Victorian baker Will Jane Dough likes doing things his own way. From a solo trek along the Bicentennial National Trail to opening his own wholesale bakery in the country town of Warrnambool, Will isn’t afraid of going it alone. He tells us about his bakery, purple sourdough, and the fire that threatened it all.
“It’s a beautiful place,” says Will of Warrnambool, the country town where he runs his wholesale bakery Jane Dough.
“It’s right at the end of the Great Ocean Road. A lot of people see the 12 Apostles and turn around and go back to Melbourne, but we’ve got a lot to offer down here. The coastline is pretty spectacular.”
Will opened Jane Dough in February 2017, settling in Kirkstall, 25 kilometres out of Warrnambool, after baking his way around the world. He began his career on the back of a week’s work experience at Café Moravia, which he completed while he was at high school.
“They offered me a job after a week of work experience,” says Will, who moved to Melbourne to complete his apprenticeship under Pino Marmina. From there, Will has worked under Michael Nadell in London, as a consultant in India, with Paul Giddings in Byron Bay, as well as in other bakeries in Melbourne and Warrnambool.
Will spent most of his time in London working with pastry and cake, and learnt everything he knows about sourdough from Paul in Byron Bay.
“We worked on a big wood fired oven up there; I think it’s about 106 years old.”
But in March 2015, Will decided it was time for a change and he set his sights on the Bicentennial National Trail, a trekking route that stretches down the east coast of Australia from Cooktown to Melbourne.
“I saw the markers for [the trail] when I was living in Melbourne back in 2013 and I just logged it away in the back of my mind. When I was finishing up in Byron I thought, this is the right time.”
Will hiked along the trail from Byron to Melbourne, stopping off in Perisher for four months to work the ski season.
“I saw a lot of places that no one will ever get to see, just really remote and inaccessible. It was a great experience, really tough.”
Will chose to put down roots in Warrnambool, where his family is based, and set to work opening his own bakery.
“Because I hadn’t lived there before I wanted to explore the local market and get a few contacts before I started doing my own thing. I helped set up a bakery called Hopkins River Bakery and worked there for six months setting up their systems. Then again I took six months off to set up my business.
“I wanted something that was mine and I wanted to do it my own way. I just thought that it was time to put my name on it,” says Will.
Jane Dough operates from a shop in an arcade in Warrnambool’s CBD, an area which has just undergone a $15-million renewal.
“I’m right in the centre of town and I’m a wholesale bakery, which ordinarily wouldn’t make that much sense, but rent isn’t anywhere near as much as what it would be in say Melbourne or any other city.
“It’s fairly accessible and I’ve got a lot of resources around me. I’m right next to a supermarket, which is really handy in case I’ve forgotten something.”
Will mostly supplies cafes but also some restaurants and he sells at the farmers markets every fortnight. His huge and changing range of doughnuts, such as the freeze-dried peach, riesling jelly and freeze-dried raspberry powder doughnuts, are proving crowd favourites.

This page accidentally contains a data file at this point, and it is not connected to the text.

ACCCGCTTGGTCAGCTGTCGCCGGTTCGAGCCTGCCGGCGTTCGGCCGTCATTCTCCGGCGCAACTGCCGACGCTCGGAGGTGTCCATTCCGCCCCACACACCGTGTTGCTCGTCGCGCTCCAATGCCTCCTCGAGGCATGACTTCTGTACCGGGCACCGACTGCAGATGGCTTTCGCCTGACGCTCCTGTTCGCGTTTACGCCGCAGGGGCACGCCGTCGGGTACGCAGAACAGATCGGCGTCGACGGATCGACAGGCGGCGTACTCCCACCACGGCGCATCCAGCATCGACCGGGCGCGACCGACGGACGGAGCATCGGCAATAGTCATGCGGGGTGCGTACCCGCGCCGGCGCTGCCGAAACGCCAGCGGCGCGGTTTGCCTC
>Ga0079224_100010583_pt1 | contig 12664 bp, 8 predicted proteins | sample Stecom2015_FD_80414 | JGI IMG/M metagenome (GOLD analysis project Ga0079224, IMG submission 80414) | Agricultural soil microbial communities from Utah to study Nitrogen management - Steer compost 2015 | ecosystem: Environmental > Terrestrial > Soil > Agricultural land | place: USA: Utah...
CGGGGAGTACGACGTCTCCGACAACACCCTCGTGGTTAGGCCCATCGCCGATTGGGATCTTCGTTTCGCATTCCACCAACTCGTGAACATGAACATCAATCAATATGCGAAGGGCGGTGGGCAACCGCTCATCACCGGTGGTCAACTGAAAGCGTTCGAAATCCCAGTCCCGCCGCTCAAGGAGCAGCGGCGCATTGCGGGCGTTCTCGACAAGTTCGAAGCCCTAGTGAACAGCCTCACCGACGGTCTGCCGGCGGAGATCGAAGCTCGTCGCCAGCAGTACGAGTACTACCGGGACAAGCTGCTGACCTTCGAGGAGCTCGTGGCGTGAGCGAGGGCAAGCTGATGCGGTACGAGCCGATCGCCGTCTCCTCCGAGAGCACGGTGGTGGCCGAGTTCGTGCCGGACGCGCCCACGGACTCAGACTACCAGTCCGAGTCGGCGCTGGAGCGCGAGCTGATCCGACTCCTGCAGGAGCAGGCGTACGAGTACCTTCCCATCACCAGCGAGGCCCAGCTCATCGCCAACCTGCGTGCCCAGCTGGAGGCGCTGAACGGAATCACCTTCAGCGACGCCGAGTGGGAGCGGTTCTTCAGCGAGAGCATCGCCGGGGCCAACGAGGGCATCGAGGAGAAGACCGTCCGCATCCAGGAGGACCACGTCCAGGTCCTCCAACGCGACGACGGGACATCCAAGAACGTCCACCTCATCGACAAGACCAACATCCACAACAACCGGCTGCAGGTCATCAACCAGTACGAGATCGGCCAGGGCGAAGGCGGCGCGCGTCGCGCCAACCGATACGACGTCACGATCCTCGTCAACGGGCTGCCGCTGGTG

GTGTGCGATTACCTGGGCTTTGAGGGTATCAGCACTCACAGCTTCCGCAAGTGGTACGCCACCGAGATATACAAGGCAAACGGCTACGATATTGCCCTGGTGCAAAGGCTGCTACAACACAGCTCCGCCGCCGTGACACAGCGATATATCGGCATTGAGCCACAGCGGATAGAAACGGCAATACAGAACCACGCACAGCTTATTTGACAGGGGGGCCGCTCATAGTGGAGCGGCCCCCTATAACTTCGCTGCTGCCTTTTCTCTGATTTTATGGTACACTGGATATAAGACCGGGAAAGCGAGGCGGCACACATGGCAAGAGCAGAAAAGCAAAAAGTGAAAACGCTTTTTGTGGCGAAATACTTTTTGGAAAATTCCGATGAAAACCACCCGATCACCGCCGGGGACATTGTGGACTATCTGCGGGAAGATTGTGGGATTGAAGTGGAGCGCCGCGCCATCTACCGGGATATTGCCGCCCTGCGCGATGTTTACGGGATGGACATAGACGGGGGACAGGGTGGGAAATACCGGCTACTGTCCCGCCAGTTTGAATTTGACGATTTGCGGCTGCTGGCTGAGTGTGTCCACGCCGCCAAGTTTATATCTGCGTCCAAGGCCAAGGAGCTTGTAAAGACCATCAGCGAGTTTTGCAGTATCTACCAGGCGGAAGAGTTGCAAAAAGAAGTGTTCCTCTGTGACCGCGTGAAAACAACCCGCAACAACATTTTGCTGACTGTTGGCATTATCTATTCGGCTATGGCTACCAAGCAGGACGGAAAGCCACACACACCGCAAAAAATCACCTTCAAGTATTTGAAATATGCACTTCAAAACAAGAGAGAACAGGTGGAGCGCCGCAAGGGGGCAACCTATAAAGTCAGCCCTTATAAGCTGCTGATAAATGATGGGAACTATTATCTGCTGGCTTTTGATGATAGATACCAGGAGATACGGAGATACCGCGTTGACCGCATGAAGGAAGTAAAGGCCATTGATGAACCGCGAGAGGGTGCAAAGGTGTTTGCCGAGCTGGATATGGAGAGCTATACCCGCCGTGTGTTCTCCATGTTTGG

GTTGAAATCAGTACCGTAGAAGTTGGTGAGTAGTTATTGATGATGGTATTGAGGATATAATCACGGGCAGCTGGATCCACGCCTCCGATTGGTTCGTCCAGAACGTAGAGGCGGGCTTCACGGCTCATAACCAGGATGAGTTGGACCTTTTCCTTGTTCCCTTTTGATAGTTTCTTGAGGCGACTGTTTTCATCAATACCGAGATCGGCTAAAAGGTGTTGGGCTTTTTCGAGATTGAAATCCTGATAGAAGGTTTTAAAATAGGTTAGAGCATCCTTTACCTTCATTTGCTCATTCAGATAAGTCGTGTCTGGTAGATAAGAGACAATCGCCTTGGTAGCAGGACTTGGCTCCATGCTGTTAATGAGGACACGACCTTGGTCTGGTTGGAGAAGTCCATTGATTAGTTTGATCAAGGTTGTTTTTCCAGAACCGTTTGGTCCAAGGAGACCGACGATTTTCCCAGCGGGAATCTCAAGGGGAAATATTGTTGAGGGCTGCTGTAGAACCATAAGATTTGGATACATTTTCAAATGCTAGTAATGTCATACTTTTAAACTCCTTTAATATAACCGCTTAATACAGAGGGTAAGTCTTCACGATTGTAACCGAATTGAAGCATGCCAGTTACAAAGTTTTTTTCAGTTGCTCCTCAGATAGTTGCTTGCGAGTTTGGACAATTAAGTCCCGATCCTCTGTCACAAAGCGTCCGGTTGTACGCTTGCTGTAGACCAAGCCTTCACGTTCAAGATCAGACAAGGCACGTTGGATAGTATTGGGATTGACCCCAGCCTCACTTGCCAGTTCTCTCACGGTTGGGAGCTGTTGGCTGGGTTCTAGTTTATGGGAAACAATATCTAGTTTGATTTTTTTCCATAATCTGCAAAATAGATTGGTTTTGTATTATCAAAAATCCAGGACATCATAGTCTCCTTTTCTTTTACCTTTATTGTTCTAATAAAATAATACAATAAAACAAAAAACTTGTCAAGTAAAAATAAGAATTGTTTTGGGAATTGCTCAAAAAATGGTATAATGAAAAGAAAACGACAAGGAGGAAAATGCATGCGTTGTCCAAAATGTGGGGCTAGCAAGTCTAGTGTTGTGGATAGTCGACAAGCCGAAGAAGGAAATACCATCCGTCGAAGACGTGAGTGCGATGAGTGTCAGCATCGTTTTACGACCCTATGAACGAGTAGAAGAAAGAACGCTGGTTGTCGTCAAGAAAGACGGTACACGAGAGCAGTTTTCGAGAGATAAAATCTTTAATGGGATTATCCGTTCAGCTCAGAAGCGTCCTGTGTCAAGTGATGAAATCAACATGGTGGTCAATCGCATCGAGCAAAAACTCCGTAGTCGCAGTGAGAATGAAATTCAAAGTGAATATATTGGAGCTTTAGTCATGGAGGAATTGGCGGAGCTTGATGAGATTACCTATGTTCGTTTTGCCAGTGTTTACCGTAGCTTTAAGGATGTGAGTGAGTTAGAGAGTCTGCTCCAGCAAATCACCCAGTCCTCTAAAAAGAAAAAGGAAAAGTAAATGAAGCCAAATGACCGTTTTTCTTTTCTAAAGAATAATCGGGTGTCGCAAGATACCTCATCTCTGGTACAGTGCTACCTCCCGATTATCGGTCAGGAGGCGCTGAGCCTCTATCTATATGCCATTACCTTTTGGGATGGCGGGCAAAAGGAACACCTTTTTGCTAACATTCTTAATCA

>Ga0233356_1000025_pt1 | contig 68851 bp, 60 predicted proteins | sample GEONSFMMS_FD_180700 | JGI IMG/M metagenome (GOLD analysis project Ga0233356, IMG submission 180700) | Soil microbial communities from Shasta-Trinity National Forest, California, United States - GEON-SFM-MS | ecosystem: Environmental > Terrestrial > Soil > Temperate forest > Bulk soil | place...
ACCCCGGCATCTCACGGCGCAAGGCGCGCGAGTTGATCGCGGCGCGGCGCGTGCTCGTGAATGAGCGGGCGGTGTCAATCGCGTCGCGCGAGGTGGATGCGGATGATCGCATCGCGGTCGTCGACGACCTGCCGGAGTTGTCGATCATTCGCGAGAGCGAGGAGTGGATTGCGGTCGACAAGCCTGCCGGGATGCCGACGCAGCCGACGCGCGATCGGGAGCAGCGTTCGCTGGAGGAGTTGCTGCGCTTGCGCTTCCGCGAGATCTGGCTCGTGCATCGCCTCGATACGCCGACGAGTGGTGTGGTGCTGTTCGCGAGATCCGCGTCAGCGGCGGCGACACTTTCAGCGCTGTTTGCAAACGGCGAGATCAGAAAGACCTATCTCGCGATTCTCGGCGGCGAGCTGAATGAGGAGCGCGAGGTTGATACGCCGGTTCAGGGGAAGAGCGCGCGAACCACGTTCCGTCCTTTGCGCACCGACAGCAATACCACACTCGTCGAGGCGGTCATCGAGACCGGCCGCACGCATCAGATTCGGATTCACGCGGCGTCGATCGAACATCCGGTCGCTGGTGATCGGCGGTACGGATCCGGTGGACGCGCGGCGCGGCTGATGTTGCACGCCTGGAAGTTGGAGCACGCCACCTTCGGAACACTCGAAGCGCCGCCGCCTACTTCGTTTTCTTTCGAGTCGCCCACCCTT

“The doughnuts have just taken off so we’ve decided to focus on them. On a market morning we probably go through 300 doughnuts and through the week through wholesale, we’d go through 250 to 300. There’s other stuff that we do but that’s the main thing that goes out the door.”
At the markets, Will offers specials such as purple sourdough.
“People were like, ‘Bread shouldn’t be purple!’” laughs Will who decided to give the loaf a go after seeing Dan Cruden of Amanos Bakery in Aukland make it.
“I had a bit of an idea but I got one or two tips off Dan. I got some purple carrots and peeled them and steeped the peel in the water that I was going to be making the sourdough with. I made the carrots into a puree and put that through the bread as well.
“The idea behind it was to get people interested and show them that there’s not just your black-and-white products—you can get anything if you really want it.
“We did a run of about 20 loaves and they quite easily sold at the market.”
But it wasn’t the purple sourdough that placed Jane Dough in the local papers lately. The recent stories revolved around a fire that threatened the local shops and left the bakery with significant smoke damage.
In early December, Will was selling his products at the markets while his mum was cleaning at the bakery.
“A lady popped her head in and said to my mum, ‘There’s a fire happening; you’d better get out.’”
A 12-year-old boy, who’s been accused of lighting several other fires in the area, had lit the fire. Thankfully, it was quickly extinguished; however, the bakery suffered smoke damage that called for thorough cleaning.
“I got a heap of family and friends to come in and give us a hand to clean. We took everything out, stripped it top to bottom and cleaned it all and put it back. We ended up being down for one day of trading, but it could have been a lot worse.”
For now, Will’s focusing on maintaining his customer base and coming up with new flavours.
“We’re constantly trying to come up with new things—that’s the main thing really. We’ve got to keep excited about what we’re doing and we want to keep our customers interested as well.”
And as for combining his loves of hiking and baking, Will says they can coexist. “Baking’s my day-to-day thing but hiking is the getaway. With baking, you’re inside all day and you don’t get to see the sun that much. Hiking’s the complete opposite; you’re outside all the time and you embrace what’s around you.”